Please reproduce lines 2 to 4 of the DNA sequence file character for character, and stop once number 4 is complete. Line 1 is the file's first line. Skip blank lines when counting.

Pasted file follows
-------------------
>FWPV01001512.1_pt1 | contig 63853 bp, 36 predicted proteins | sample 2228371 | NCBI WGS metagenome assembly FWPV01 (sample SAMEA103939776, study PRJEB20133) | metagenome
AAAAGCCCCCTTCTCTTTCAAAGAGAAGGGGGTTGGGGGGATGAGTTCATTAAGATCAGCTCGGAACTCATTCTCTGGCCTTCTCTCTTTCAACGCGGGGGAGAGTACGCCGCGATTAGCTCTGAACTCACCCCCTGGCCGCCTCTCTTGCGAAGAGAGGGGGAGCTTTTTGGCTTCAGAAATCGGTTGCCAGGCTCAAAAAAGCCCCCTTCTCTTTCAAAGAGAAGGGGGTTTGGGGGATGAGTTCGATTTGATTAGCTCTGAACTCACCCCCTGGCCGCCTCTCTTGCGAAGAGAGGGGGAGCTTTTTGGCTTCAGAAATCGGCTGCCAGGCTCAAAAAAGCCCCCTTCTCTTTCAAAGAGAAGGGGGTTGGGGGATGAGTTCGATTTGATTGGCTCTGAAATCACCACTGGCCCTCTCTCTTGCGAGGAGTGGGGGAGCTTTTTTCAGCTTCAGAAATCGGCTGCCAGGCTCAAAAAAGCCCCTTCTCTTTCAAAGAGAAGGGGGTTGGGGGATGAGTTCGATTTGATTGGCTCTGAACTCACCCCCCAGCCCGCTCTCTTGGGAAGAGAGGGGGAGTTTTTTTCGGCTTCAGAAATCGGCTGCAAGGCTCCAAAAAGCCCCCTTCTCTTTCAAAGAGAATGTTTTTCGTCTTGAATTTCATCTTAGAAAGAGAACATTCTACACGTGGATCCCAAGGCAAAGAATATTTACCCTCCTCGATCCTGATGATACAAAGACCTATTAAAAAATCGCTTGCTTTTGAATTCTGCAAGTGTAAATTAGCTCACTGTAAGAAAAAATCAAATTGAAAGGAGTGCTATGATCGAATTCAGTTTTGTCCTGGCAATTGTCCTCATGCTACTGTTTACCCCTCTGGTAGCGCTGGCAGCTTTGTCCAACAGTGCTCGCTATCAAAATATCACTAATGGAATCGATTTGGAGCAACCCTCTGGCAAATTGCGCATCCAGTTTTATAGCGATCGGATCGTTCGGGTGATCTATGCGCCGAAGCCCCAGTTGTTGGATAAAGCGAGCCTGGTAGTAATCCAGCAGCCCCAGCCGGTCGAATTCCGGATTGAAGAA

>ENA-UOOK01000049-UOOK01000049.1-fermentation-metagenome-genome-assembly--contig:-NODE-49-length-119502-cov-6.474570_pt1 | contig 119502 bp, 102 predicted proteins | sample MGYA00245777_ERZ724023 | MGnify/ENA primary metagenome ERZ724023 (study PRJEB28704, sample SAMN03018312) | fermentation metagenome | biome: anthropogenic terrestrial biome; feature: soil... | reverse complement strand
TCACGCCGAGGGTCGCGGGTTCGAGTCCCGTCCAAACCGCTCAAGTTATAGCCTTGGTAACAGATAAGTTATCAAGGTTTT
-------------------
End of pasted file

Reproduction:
AAAAGCCCCCTTCTCTTTCAAAGAGAAGGGGGTTGGGGGGATGAGTTCATTAAGATCAGCTCGGAACTCATTCTCTGGCCTTCTCTCTTTCAACGCGGGGGAGAGTACGCCGCGATTAGCTCTGAACTCACCCCCTGGCCGCCTCTCTTGCGAAGAGAGGGGGAGCTTTTTGGCTTCAGAAATCGGTTGCCAGGCTCAAAAAAGCCCCCTTCTCTTTCAAAGAGAAGGGGGTTTGGGGGATGAGTTCGATTTGATTAGCTCTGAACTCACCCCCTGGCCGCCTCTCTTGCGAAGAGAGGGGGAGCTTTTTGGCTTCAGAAATCGGCTGCCAGGCTCAAAAAAGCCCCCTTCTCTTTCAAAGAGAAGGGGGTTGGGGGATGAGTTCGATTTGATTGGCTCTGAAATCACCACTGGCCCTCTCTCTTGCGAGGAGTGGGGGAGCTTTTTTCAGCTTCAGAAATCGGCTGCCAGGCTCAAAAAAGCCCCTTCTCTTTCAAAGAGAAGGGGGTTGGGGGATGAGTTCGATTTGATTGGCTCTGAACTCACCCCCCAGCCCGCTCTCTTGGGAAGAGAGGGGGAGTTTTTTTCGGCTTCAGAAATCGGCTGCAAGGCTCCAAAAAGCCCCCTTCTCTTTCAAAGAGAATGTTTTTCGTCTTGAATTTCATCTTAGAAAGAGAACATTCTACACGTGGATCCCAAGGCAAAGAATATTTACCCTCCTCGATCCTGATGATACAAAGACCTATTAAAAAATCGCTTGCTTTTGAATTCTGCAAGTGTAAATTAGCTCACTGTAAGAAAAAATCAAATTGAAAGGAGTGCTATGATCGAATTCAGTTTTGTCCTGGCAATTGTCCTCATGCTACTGTTTACCCCTCTGGTAGCGCTGGCAGCTTTGTCCAACAGTGCTCGCTATCAAAATATCACTAATGGAATCGATTTGGAGCAACCCTCTGGCAAATTGCGCATCCAGTTTTATAGCGATCGGATCGTTCGGGTGATCTATGCGCCGAAGCCCCAGTTGTTGGATAAAGCGAGCCTGGTAGTAATCCAGCAGCCCCAGCCGGTCGAATTCCGGATTGAAGAA

>ENA-UOOK01000049-UOOK01000049.1-fermentation-metagenome-genome-assembly--contig:-NODE-49-length-119502-cov-6.474570_pt1 | contig 119502 bp, 102 predicted proteins | sample MGYA00245777_ERZ724023 | MGnify/ENA primary metagenome ERZ724023 (study PRJEB28704, sample SAMN03018312) | fermentation metagenome | biome: anthropogenic terrestrial biome; feature: soil... | reverse complement strand
TCACGCCGAGGGTCGCGGGTTCGAGTCCCGTCCAAACCGCTCAAGTTATAGCCTTGGTAACAGATAAGTTATCAAGGTTTT